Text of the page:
I suspect you will have to wait out your clients until they are ready to move on... warn them about the world of Unicode as well, you will have no end of fun

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HughGraham
New Contributor II

Thanks for looking into it! I totally agree - really impressed with ArcPro and particularly the Anaconda environment - makes things much easier. Unfortunately I am unlikely to be able to persuade the clients to switch over any time soon. I'll update when I find the issue!

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NeerajRajasekar1
New Contributor III

Hi Hugh,

I'd like to take a closer look at this and help resolve any potential bugs with the RasterToNumPyArray function. If I'm reading correctly, you are having an issue with the RasterToNumPyArray function in ArcGIS 10.6 which is not happening on Pro (which version of Pro?). Once you create the numpy array using the above function and run numpy.nanmean on this array the results are different in Pro and ArcMAP 10.6, is this correct?. 

Could you please share the input raster data and what optional parameters you are specifying while running this function? If you are leaving the optional parameters empty, please specify that too.

RasterToNumPyArray (in_raster, {lower_left_corner}, {ncols}, {nrows}, {nodata_to_value})

Best Regards,
Neeraj

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HughGraham
New Contributor II

Hi Neeraj,

thanks for the response. So I think I have narrowed down the problem. I don't think the issue lies entirely in RasterToNumpyArray.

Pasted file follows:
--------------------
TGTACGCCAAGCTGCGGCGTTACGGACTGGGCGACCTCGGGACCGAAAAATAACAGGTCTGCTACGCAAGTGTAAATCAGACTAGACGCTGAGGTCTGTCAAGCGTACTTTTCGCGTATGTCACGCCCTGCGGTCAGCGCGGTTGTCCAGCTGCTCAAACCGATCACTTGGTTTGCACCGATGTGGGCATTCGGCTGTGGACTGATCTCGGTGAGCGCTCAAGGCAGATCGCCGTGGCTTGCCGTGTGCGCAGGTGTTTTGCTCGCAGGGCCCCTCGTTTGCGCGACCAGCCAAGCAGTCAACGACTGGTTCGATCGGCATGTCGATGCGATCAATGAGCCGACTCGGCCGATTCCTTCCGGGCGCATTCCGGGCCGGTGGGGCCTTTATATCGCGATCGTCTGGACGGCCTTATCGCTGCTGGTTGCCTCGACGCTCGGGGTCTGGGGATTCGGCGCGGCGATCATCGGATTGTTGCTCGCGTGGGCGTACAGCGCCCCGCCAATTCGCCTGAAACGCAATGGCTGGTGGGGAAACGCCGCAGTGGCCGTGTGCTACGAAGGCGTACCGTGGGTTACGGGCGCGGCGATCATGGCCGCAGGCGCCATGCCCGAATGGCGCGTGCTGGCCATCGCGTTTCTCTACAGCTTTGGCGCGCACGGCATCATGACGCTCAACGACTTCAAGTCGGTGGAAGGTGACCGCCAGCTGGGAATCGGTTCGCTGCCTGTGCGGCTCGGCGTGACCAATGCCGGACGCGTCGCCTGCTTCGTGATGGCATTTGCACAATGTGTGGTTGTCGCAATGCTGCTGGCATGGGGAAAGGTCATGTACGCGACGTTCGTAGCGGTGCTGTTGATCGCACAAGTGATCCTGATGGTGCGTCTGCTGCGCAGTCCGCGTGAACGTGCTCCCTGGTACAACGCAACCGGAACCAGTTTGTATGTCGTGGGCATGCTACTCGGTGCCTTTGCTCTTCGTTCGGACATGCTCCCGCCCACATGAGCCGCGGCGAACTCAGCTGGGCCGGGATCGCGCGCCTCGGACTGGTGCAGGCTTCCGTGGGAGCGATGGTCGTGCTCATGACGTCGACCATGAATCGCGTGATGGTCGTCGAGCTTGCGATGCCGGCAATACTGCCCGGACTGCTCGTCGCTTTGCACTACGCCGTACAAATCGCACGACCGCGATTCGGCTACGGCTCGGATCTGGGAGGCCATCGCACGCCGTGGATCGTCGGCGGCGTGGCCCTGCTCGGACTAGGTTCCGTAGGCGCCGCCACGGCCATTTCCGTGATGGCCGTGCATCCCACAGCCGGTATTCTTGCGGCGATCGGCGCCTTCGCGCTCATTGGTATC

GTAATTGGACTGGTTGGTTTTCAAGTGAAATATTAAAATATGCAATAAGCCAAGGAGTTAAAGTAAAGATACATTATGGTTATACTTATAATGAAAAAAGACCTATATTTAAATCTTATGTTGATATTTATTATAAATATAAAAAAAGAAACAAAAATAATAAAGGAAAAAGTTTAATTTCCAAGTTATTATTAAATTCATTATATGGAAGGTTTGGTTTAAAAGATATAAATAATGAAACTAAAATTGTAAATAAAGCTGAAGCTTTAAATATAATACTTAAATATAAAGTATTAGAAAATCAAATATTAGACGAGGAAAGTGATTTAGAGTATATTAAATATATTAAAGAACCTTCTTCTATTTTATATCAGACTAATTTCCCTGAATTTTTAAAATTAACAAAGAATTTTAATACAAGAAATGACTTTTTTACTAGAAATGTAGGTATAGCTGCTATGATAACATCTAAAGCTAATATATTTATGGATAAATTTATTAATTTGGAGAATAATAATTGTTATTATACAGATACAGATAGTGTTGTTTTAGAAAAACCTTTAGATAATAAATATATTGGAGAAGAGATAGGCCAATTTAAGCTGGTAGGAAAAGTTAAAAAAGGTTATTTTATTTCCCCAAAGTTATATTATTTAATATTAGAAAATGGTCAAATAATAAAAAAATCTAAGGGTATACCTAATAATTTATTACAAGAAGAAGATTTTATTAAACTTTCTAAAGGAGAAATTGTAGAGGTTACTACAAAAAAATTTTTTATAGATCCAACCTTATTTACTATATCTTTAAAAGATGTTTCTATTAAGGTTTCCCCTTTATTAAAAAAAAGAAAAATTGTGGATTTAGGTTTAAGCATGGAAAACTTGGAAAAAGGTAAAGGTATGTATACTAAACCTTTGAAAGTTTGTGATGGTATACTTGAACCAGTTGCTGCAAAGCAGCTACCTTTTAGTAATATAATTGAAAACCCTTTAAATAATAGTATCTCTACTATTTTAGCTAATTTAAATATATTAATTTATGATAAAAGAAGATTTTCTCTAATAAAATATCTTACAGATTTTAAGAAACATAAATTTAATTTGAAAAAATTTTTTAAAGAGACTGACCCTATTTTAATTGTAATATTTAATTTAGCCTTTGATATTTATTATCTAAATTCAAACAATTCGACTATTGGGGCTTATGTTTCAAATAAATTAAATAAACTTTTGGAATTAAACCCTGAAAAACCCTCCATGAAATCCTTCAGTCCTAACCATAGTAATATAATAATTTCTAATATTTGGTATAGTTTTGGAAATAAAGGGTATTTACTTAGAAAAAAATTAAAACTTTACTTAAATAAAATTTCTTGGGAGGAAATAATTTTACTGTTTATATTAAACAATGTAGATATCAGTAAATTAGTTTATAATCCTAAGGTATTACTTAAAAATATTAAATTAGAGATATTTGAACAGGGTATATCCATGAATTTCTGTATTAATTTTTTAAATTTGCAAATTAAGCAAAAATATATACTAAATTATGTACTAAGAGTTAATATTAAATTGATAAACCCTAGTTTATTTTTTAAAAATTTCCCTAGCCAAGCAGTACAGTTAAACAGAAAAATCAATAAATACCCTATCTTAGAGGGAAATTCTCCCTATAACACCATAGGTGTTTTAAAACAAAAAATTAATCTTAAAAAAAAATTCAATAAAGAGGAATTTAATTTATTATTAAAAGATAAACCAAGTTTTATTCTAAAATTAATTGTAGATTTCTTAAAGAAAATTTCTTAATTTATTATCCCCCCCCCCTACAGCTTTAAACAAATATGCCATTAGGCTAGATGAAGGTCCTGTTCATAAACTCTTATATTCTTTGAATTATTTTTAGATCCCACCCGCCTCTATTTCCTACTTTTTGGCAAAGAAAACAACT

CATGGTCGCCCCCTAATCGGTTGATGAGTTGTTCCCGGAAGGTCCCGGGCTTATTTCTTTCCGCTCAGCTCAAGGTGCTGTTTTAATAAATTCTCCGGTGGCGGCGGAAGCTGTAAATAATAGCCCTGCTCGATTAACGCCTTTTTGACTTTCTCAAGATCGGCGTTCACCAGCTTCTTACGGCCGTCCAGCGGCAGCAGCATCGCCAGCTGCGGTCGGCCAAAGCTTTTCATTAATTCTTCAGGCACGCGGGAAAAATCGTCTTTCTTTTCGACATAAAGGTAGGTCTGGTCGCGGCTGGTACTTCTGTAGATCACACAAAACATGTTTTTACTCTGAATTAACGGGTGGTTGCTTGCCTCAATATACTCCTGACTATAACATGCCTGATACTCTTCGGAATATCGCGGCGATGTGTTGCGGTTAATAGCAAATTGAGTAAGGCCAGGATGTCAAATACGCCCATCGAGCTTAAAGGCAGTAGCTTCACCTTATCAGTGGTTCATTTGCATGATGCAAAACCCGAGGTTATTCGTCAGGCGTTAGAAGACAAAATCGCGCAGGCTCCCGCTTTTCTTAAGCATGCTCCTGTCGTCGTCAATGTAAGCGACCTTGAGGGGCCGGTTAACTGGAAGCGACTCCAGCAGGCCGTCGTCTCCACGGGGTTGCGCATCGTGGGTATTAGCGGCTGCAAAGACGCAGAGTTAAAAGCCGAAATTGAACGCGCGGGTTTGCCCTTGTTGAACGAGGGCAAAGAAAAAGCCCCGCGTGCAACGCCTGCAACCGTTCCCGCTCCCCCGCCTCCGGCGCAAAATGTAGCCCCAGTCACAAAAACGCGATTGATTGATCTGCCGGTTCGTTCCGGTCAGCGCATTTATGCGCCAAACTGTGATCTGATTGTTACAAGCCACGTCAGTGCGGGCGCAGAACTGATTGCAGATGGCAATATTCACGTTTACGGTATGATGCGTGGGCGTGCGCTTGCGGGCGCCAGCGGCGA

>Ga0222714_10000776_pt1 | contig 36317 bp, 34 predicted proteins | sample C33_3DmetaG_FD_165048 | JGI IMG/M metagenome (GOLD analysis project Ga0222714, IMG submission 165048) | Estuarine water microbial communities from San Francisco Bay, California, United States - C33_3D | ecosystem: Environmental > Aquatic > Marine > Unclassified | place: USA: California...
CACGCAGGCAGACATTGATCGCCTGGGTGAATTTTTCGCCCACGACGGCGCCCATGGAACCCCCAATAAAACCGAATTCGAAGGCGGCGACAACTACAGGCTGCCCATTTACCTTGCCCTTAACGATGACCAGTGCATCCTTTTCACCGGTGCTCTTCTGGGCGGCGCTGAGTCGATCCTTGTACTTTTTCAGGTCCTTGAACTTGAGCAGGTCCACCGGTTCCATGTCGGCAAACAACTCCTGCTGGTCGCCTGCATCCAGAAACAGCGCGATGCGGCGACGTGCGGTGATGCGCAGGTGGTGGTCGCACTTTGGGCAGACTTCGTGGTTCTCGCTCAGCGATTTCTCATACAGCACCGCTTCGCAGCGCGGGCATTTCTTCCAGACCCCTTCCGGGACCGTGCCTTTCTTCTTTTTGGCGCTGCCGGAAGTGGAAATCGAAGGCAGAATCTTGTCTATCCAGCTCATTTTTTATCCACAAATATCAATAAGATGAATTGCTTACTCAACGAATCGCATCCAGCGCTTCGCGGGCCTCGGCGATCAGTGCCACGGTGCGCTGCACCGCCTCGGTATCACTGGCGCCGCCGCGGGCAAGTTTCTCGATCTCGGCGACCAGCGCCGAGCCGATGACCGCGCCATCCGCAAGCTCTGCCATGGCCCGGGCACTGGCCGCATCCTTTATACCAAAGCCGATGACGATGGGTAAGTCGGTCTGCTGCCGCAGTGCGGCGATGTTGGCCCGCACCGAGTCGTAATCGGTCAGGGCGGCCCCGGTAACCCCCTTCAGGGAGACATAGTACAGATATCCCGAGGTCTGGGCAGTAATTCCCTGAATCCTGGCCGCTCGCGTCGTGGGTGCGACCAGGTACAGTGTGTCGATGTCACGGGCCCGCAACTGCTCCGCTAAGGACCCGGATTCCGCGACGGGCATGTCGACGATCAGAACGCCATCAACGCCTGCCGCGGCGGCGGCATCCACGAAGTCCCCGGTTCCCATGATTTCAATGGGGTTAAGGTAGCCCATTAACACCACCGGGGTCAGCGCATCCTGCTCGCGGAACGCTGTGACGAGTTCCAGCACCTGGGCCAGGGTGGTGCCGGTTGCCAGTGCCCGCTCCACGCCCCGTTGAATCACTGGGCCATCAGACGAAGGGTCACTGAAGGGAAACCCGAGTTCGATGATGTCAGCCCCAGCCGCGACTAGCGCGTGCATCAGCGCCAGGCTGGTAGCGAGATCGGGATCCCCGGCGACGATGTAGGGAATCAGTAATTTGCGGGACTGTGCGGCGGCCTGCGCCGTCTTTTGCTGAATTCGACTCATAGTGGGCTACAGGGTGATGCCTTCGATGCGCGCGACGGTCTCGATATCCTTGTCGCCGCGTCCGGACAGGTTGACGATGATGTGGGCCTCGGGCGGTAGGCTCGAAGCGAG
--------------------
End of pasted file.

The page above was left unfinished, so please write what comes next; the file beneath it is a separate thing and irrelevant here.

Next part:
A large part of the issue comes from me comparing results created from Python 3 using the Arc Pro environment (run outside arc) with results from Python 2 run inside Arc 10 (various versions).

It seems that when run outside arc some arguments for various functions are ignored in Arc Pro.

A little more info...

Prior to RasterToNumpy array I have extracted the Raster by mask with:

ebm_ras = arcpy.sa.ExtractByMask(bhi_ras, shp)

Arc 10 handles this well and creates a raster where cells outside the "extract shape" being masked and set to NA.

Arc Pro on the other hand converts all cells outside the "extract shpe" to zero. I got around this by using Map Algebra instead of extract by mask.

This is one cause for the difference in np.nanmean.

But wait there's more...

When I run RasterToNumpyArray with:

ebm_np = arcpy.RasterToNumPyArray(in_raster = ebm_ras)

Arc10 converts the No data values to values of 15... The real raster data consists of cell values from 0-5.

to remedy this the follwowing can be used

ebm_npa = arcpy.RasterToNumPyArray(ebm_ras, nodata_to_value=-100)

and then convert -100 values to np.nan or ignore -100 values in calculation.

Again in Arc Pro Python (outside of ArcPro) RasterToNumpyArray converts all NA values to zero regardless of the nodata_to_value value... Again this coulf be solved by using map algebra, specifying a value (e.g. -100) for NA values then converting to np array and running:  array[array == -100] = np.nan

In summary the problem appears not to lie with ArcMap but actually in ArcPro when using Python outside of the GUI.

Cheers,

Hugh

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DanPatterson_Retired
MVP Esteemed Contributor

Hugh... integer rasters?

Your last approach is what I use since there is no integer equivalent of float/double to np.nan (which is float64).  I suspect that if your raster is indeed integer that is maybe the case to avoid upscaling the raster from integer to float or from unsigned integer to integer.  Numpy upcasts some of the lower integer and float data types. 

np.iinfo(np.int8)
iinfo(min=-128, max=127, dtype=int8)
np.iinfo(np.uint8)
iinfo(min=0, max=255, dtype=uint8)
np.finfo(np.float16)
np.finfo(resolution=0.001, min=-6.55040e+04, max=6.55040e+04, dtype=float16)
HughGraham
New Contributor II

Hi Dan,

Yes, these are integer rasters so that explaination makes perfect sense - an interesting "Gotcha"! Good to know!

Cheers